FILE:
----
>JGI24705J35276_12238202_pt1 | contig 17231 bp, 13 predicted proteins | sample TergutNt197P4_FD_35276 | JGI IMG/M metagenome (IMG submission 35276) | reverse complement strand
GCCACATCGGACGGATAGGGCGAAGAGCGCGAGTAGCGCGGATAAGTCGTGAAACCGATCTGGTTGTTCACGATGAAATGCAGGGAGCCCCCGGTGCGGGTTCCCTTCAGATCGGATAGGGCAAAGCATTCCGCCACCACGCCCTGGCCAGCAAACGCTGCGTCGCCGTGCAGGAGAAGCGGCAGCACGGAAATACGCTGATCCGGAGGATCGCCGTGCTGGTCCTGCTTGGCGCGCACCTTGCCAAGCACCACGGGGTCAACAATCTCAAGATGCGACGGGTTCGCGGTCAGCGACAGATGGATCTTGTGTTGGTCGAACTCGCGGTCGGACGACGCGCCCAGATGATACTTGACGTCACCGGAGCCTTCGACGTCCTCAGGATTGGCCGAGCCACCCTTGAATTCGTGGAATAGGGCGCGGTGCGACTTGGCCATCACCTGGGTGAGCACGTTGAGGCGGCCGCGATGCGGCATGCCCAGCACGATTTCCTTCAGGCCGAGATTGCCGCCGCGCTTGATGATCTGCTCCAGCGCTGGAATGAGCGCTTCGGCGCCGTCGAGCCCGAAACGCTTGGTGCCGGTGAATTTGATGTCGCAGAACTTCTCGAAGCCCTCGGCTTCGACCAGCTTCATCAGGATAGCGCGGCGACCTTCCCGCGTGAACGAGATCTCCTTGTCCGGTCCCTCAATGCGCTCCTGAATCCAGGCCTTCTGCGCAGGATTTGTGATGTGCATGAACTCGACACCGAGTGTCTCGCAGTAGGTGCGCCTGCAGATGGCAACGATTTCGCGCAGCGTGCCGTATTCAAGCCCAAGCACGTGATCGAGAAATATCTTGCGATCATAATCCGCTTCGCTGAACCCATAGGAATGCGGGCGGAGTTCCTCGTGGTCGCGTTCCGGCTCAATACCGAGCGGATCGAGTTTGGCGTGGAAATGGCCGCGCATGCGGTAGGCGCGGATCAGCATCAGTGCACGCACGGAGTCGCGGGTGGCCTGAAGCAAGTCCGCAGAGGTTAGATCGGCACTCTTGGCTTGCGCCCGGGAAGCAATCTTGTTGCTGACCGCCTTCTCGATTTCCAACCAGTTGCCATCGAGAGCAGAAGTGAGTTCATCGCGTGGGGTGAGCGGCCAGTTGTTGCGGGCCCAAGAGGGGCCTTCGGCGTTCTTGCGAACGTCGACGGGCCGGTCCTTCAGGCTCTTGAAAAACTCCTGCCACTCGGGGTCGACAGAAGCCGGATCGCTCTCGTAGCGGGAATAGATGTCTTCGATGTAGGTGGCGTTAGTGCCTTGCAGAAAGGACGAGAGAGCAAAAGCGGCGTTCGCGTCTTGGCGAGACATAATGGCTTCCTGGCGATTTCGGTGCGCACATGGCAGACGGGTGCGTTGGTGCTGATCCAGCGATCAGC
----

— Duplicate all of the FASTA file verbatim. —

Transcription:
>JGI24705J35276_12238202_pt1 | contig 17231 bp, 13 predicted proteins | sample TergutNt197P4_FD_35276 | JGI IMG/M metagenome (IMG submission 35276) | reverse complement strand
GCCACATCGGACGGATAGGGCGAAGAGCGCGAGTAGCGCGGATAAGTCGTGAAACCGATCTGGTTGTTCACGATGAAATGCAGGGAGCCCCCGGTGCGGGTTCCCTTCAGATCGGATAGGGCAAAGCATTCCGCCACCACGCCCTGGCCAGCAAACGCTGCGTCGCCGTGCAGGAGAAGCGGCAGCACGGAAATACGCTGATCCGGAGGATCGCCGTGCTGGTCCTGCTTGGCGCGCACCTTGCCAAGCACCACGGGGTCAACAATCTCAAGATGCGACGGGTTCGCGGTCAGCGACAGATGGATCTTGTGTTGGTCGAACTCGCGGTCGGACGACGCGCCCAGATGATACTTGACGTCACCGGAGCCTTCGACGTCCTCAGGATTGGCCGAGCCACCCTTGAATTCGTGGAATAGGGCGCGGTGCGACTTGGCCATCACCTGGGTGAGCACGTTGAGGCGGCCGCGATGCGGCATGCCCAGCACGATTTCCTTCAGGCCGAGATTGCCGCCGCGCTTGATGATCTGCTCCAGCGCTGGAATGAGCGCTTCGGCGCCGTCGAGCCCGAAACGCTTGGTGCCGGTGAATTTGATGTCGCAGAACTTCTCGAAGCCCTCGGCTTCGACCAGCTTCATCAGGATAGCGCGGCGACCTTCCCGCGTGAACGAGATCTCCTTGTCCGGTCCCTCAATGCGCTCCTGAATCCAGGCCTTCTGCGCAGGATTTGTGATGTGCATGAACTCGACACCGAGTGTCTCGCAGTAGGTGCGCCTGCAGATGGCAACGATTTCGCGCAGCGTGCCGTATTCAAGCCCAAGCACGTGATCGAGAAATATCTTGCGATCATAATCCGCTTCGCTGAACCCATAGGAATGCGGGCGGAGTTCCTCGTGGTCGCGTTCCGGCTCAATACCGAGCGGATCGAGTTTGGCGTGGAAATGGCCGCGCATGCGGTAGGCGCGGATCAGCATCAGTGCACGCACGGAGTCGCGGGTGGCCTGAAGCAAGTCCGCAGAGGTTAGATCGGCACTCTTGGCTTGCGCCCGGGAAGCAATCTTGTTGCTGACCGCCTTCTCGATTTCCAACCAGTTGCCATCGAGAGCAGAAGTGAGTTCATCGCGTGGGGTGAGCGGCCAGTTGTTGCGGGCCCAAGAGGGGCCTTCGGCGTTCTTGCGAACGTCGACGGGCCGGTCCTTCAGGCTCTTGAAAAACTCCTGCCACTCGGGGTCGACAGAAGCCGGATCGCTCTCGTAGCGGGAATAGATGTCTTCGATGTAGGTGGCGTTAGTGCCTTGCAGAAAGGACGAGAGAGCAAAAGCGGCGTTCGCGTCTTGGCGAGACATAATGGCTTCCTGGCGATTTCGGTGCGCACATGGCAGACGGGTGCGTTGGTGCTGATCCAGCGATCAGC